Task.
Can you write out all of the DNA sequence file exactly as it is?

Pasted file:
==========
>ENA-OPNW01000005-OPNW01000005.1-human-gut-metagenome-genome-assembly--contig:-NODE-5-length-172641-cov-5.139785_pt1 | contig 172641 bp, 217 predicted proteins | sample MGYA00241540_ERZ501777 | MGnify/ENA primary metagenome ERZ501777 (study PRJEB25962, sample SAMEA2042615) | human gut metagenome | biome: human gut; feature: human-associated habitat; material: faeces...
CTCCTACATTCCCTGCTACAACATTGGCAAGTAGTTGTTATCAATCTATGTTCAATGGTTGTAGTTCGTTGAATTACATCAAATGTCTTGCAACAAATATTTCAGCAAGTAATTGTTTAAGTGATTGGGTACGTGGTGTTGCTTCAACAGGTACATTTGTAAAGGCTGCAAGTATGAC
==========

>ENA-OPNW01000005-OPNW01000005.1-human-gut-metagenome-genome-assembly--contig:-NODE-5-length-172641-cov-5.139785_pt1 | contig 172641 bp, 217 predicted proteins | sample MGYA00241540_ERZ501777 | MGnify/ENA primary metagenome ERZ501777 (study PRJEB25962, sample SAMEA2042615) | human gut metagenome | biome: human gut; feature: human-associated habitat; material: faeces...
CTCCTACATTCCCTGCTACAACATTGGCAAGTAGTTGTTATCAATCTATGTTCAATGGTTGTAGTTCGTTGAATTACATCAAATGTCTTGCAACAAATATTTCAGCAAGTAATTGTTTAAGTGATTGGGTACGTGGTGTTGCTTCAACAGGTACATTTGTAAAGGCTGCAAGTATGAC